Tucked a few meters away from Regent Street’s busy pavement, Pippy Houldsworth Gallery has set aside a little alcove of tranquility for the urban stroller in presenting a selection of recent drawings by British artist Tania Kovats. In the continuity of ‘Oceans’, her recent solo show at the Fruitmarket Gallery in Edinburgh, Kovats explores in ‘Watermark’ the liquid element in its multitude of textures, impressions and geological implications.
Entering the gallery it is the large-scale ‘Sea Mark’ that first catches the eye, carving up a window towards the horizon into the room’s back wall. Reminiscent of Piet Mondrian’s ‘Pier and Ocean’ (1917) series, the blue brush marks decreasing in a grid of ceramic tiles instantly draw the viewer into the meditative contemplation of a tame ocean. With very simple means yet immediate effect, the work’s seemingly abstract composition succeeds in recalling a vivid naturalistic image. One cannot help but see – or rather feel – the slow yet constant motion of the waves, while the glazed ceramic support of the piece enhances the sensation of flickering reflection of light on water. The smaller-scale sister-work on paper nearby, ‘Sea Mark (Blue)’, prolongs the sensation with slightly less vigour but not without poetry. The colour of the light has shifted it seems, but again we are transported to the shore of an infinite ocean slowly lapsing towards an unknown horizon. With her seascapes, Kovats successfully manages to provoke impressions, a mental image of the ocean as gestalt.
Alongside the infinity of the ocean we are invited to consider water on a more invisible scale. In her ‘Evaporations’, Kovats mixes inks, salts and water on paper. This reaction allows the water to be the main player and to leave its own imprint on the support through evaporation. Despite the relative predictability of the final result, the element of chance seems here paramount. We find in the ‘Evaporations’ something redolent of Marcel Duchamp’s ‘Unhappy Readymade’ (1919) – a textbook left outdoors to be exposed to the elements. Each incorporates a natural process, one which shapes landscapes, and determines the appearance of the completed artworks. The results are not only visually appealing, with their multifaceted mineral qualities or their evocation of a fluctuating tide, but also emanate a strong contemplative essence. Looking at the ‘Evaporations’, as well as ‘Sea Marks’, one cannot help but be reminded of the serenity and spirituality of oriental landscapes and find in Kovats the qualities of a Lee Ufan. Indeed, in both series, the artist effectively prompts the eye to linger and the mind to wander.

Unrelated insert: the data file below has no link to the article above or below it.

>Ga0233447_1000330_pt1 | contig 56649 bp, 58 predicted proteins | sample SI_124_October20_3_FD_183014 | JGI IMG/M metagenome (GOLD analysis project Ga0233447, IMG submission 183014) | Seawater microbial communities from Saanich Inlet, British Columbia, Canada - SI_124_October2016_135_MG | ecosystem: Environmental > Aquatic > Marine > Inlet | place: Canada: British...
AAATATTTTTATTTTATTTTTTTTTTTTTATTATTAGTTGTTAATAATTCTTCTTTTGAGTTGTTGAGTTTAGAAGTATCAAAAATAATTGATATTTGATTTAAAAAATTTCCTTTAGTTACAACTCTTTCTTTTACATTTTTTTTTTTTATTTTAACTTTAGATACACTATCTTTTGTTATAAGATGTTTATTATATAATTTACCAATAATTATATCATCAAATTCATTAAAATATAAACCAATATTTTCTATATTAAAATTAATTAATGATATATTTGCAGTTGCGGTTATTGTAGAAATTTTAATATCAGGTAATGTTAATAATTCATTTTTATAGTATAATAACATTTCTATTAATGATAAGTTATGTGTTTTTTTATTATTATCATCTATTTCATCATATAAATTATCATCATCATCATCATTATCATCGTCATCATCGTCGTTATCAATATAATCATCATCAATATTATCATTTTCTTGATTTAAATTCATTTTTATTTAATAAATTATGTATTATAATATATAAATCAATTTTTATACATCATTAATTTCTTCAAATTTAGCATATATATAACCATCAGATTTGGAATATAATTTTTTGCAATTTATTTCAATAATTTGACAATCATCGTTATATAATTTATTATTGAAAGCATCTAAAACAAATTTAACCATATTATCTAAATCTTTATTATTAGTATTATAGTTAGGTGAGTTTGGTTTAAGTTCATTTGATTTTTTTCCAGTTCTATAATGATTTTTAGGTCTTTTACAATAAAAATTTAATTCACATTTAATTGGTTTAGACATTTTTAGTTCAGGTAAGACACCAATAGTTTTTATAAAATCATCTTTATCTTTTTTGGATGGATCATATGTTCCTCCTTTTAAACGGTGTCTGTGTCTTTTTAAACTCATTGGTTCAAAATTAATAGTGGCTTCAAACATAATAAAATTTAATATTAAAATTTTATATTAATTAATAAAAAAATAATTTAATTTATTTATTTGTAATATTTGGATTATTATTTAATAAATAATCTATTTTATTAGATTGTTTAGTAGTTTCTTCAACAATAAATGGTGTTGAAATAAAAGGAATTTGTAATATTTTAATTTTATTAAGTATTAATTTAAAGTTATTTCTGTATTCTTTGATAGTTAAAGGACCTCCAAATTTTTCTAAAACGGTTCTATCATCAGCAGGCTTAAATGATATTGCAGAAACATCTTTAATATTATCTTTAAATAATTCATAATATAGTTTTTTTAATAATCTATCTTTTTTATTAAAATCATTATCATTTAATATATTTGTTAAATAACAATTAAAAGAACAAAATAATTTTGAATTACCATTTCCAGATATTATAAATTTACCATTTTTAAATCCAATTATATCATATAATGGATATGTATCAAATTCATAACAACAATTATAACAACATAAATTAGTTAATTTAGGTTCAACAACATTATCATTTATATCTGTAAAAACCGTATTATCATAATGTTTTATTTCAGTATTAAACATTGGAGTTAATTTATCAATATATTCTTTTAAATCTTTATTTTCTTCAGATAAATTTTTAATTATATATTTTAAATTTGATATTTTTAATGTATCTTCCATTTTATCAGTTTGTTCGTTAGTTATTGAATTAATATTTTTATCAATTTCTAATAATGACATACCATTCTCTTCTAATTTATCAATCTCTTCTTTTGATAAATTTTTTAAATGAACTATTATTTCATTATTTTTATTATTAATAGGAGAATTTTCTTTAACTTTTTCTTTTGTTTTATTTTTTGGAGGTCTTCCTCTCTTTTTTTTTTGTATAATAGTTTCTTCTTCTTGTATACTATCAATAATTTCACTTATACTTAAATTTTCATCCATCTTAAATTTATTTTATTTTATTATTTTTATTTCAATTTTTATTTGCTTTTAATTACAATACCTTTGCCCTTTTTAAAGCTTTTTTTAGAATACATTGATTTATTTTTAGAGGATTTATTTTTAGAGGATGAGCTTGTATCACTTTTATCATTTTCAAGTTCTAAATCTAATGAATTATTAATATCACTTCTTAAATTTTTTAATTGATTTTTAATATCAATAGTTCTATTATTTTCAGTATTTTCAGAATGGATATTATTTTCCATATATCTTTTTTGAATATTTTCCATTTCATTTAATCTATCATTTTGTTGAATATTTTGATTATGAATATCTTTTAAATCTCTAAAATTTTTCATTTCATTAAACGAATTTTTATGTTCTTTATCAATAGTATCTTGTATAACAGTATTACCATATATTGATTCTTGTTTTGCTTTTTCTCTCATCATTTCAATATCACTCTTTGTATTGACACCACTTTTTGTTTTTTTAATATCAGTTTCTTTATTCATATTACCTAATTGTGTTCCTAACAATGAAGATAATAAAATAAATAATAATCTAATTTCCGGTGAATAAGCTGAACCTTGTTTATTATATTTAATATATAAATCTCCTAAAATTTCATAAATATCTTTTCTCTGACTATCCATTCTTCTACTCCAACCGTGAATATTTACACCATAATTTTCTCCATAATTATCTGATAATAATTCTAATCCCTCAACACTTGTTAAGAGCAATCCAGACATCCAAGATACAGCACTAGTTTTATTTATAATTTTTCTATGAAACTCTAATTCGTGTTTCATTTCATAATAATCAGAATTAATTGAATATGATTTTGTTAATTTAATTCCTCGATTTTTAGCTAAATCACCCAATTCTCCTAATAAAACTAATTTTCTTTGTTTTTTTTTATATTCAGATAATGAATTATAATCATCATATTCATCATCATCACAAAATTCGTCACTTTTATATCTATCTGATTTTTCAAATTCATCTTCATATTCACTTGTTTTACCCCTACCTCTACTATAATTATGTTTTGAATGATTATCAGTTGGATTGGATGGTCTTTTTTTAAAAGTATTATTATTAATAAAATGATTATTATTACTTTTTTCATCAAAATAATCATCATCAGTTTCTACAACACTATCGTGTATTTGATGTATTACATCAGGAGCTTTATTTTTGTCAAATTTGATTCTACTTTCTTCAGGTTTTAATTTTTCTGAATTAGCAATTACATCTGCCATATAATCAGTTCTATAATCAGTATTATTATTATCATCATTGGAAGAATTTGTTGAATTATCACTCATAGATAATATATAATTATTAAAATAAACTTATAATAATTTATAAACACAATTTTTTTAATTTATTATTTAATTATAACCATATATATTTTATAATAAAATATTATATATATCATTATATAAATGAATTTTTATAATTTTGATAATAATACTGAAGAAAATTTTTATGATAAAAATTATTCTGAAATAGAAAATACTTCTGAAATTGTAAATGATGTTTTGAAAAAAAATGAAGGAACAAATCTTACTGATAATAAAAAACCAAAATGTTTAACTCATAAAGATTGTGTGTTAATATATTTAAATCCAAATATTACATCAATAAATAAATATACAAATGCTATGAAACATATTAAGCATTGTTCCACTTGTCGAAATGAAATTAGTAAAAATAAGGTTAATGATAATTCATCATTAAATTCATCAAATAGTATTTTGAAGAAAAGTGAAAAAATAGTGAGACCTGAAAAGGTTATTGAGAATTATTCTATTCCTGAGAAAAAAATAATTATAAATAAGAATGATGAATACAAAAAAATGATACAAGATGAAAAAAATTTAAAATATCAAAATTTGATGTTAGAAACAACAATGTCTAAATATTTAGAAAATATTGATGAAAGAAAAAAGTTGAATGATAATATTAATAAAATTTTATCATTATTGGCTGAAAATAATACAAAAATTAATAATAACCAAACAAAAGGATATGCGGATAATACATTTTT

In this regard, other works on show – ‘Only Blue (British Isles)’ and ‘Arctic Circle Islands’ – might find themselves slightly overlooked, yet rightfully complement the exhibition as being essential to the understanding of Kovats’ practice. The show as a whole offers a small yet astute selection of the artist’s recent works and admirably conveys the poetry of Kovats’ waterscapes.